A gunman opened fire in a Virginia Tech dormitory and then in a classroom across campus two hours later Monday, killing 32 people in the deadliest shooting rampage in US history. The gunman committed suicide, bringing the death toll to 33.
Students said there were no public-address announcements or other warnings on campus until an e-mail more than two hours after the first shooting - around the time the gunman struck again.
The Israeli embassy in the United States located all of the Israeli students and lecturers in the university and has reported that none were injured.
Virginia Tech President Charles Steger said authorities believed that the shooting at the dorm was a domestic dispute and mistakenly thought the gunman had fled the campus.
"We had no reason to suspect any other incident was going to occur," he said.
He defended the university's handling of the tragedy, saying, "We can only make decisions based on the information you had on the time. You don't have hours to reflect on it."
Investigators offered no motive for the attack. The gunman's name was not immediately released, and it was not known if he was a student.
The shootings spread panic and confusion on campus, with witnesses reporting students jumping out classroom windows to escape the gunfire. Students and faculty members carried out some of the wounded themselves, without waiting for ambulances to arrive. A police commando unit with flak jackets and assault rifles swarmed the campus.
"Schools should be places of safety, sanctuary and learning," President George W. Bush said Monday afternoon. "When that sanctuary is violated, the impact is felt in every American classroom in every American community."
The bloodbath took place at opposite sides of the 2,600-acre campus, beginning at about 7:15 a.m. at West Ambler Johnston, a coed residence hall that houses 895 people, and continuing about two hours later at Norris Hall, an engineering building.
Two people were killed in a dormitory room, and 31 others were killed in the engineering building, including the gunman, police said.
"Today the university was struck with a tragedy that we consider of monumental proportions," Steger said. "The university is shocked and indeed horrified."
Steger said the university decided to rely on e-mail and other electronic means to notify members of the university, but with 11,000 people driving onto campus in the morning, it was difficult to reach everyone. He said that before the e-mail went out, the university began telephoning resident advisers in the dorms to notify them and sent people to knock on doors to spread the word.
Virginia Tech Police Chief Wendell Flinchum would not say how many weapons the gunman carried. But a law enforcement official, speaking on condition of anonymity because the investigation was incomplete, said the gunman had two pistols and multiple clips of ammunition.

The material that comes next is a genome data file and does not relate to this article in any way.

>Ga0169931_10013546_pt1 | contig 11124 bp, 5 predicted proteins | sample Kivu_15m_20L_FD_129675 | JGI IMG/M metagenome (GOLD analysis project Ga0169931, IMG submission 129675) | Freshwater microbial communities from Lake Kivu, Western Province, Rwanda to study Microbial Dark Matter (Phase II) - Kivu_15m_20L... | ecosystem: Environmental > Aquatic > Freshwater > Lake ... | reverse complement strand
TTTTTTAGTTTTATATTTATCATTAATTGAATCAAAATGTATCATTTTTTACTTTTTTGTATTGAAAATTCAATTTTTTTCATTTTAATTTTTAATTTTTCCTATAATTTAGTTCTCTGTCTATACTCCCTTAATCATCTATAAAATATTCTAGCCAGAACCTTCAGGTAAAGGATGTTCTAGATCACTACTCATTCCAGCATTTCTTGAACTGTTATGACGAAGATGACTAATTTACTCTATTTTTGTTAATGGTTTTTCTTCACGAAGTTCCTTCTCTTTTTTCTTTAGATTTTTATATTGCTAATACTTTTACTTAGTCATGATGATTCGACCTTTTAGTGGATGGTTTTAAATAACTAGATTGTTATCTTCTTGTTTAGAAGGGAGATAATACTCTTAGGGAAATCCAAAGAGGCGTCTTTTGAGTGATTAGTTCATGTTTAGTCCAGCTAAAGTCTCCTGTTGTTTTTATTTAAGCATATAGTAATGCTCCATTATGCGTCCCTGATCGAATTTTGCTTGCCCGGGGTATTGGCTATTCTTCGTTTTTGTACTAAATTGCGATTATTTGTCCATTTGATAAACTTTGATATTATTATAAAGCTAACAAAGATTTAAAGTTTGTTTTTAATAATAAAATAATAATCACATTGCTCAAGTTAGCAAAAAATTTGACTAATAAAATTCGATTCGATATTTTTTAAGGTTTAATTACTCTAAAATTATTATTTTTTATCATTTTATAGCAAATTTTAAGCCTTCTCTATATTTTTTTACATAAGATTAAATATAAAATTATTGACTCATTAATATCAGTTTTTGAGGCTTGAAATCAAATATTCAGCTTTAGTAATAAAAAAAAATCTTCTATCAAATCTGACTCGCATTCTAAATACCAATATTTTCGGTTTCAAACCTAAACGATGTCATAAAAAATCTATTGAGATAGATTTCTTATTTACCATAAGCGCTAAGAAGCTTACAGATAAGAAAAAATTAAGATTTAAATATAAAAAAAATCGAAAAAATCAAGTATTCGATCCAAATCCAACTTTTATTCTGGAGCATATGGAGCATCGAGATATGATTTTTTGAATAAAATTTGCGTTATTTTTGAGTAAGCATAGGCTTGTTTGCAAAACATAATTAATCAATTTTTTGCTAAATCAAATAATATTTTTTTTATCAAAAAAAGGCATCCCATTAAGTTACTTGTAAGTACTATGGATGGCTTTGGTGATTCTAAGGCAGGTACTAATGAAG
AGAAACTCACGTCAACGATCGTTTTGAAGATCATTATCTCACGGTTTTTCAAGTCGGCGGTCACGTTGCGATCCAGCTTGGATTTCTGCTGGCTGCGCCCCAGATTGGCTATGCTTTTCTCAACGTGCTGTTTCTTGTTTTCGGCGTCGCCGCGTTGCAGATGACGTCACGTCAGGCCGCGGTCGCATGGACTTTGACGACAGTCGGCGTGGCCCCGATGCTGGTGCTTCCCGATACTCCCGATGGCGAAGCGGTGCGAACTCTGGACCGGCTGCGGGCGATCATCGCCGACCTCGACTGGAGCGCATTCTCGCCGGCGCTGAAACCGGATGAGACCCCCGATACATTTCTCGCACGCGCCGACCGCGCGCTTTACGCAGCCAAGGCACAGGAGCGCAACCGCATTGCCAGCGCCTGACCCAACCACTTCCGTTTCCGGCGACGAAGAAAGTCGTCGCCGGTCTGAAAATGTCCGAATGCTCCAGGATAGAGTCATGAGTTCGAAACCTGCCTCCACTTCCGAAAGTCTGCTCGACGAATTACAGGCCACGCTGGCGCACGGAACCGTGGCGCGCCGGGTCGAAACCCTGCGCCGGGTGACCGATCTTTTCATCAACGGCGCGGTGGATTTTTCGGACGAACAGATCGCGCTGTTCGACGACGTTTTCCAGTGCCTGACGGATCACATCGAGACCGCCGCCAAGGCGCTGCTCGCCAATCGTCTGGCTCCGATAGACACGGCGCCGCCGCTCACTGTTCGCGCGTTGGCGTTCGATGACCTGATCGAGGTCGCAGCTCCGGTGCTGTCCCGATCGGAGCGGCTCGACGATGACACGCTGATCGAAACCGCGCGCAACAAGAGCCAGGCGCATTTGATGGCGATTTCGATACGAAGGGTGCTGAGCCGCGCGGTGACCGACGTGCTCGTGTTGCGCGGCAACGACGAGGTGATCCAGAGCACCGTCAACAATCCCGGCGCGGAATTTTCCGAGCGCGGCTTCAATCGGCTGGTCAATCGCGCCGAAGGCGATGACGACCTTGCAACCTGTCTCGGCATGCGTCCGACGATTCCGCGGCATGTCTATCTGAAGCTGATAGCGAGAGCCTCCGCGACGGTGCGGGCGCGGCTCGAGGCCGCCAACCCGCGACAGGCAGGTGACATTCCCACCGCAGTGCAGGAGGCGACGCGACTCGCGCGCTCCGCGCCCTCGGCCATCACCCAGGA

Police said they were still investigating the shooting at the dorm when they got word of gunfire at the classroom building.
Some students bitterly questioned why the gunman was able to strike a second time.
"What happened today, this was ridiculous," student Jason Piatt told CNN. "While they send out that e-mail, 20 more people got killed."
Students and Laura Wedin, a student programs manager at Virginia Tech, said the first notification they got of the shootings came in an e-mail at 9:26 A.M. (1326 GMT), more than two hours after the first shooting.
The e-mail had few details. It said: "A shooting incident occurred at West Amber Johnston earlier this morning. Police are on the scene and are investigating." The message warned students to be cautious and contact police about anything suspicious.
"We were kept in the dark a lot about exactly what was going on," said Andrew Capers Thompson, a 22-year-old graduate student.
At least 26 people were being treated at three area hospitals for gunshot wounds and other injuries, authorities said. Their exact conditions were not disclosed, but at least one was sent to a trauma center and six were in surgery, authorities said.
Before Monday, the deadliest campus shooting in US history took place in 1966 at the University of Texas, where Charles Whitman climbed to the 28th-floor observation deck of a clock tower and opened fire. He killed 16 people before he was gunned down by police.
Previously, the deadliest mass shooting in US history was in Killeen, Texas, in 1991, when George Hennard drove his pickup into a Luby's Cafeteria and shot 23 people to death, then himself. All entrances to the campus were closed Monday, and classes canceled through Tuesday. A convocation was planned for Tuesday at the school's basketball arena.
Aimee Kanode, a first-year student, said the shooting happened on the 4th floor of West Ambler Johnston dormitory, one floor above her room. The resident assistant in Kanode's dormitory knocked on her door about 8 a.m. to tell students to stay put.
"They had us under lockdown," Kanode said. "They temporarily lifted the lockdown, the gunman shot again." Police said there had been bomb threats on campus over the past two weeks, but said they have not determined a link to the shootings.
It was second time in less than a year that the campus was closed because of a shooting.
In August 2006, the opening day of classes was canceled and the campus closed when an escaped jail inmate allegedly killed a hospital guard off campus and fled to the Tech area. A sheriff's deputy involved in the manhunt was killed on a trail just off campus.
The accused gunman, William Morva, faces capital murder charges.
Yitzhak Benhorin contributed to the report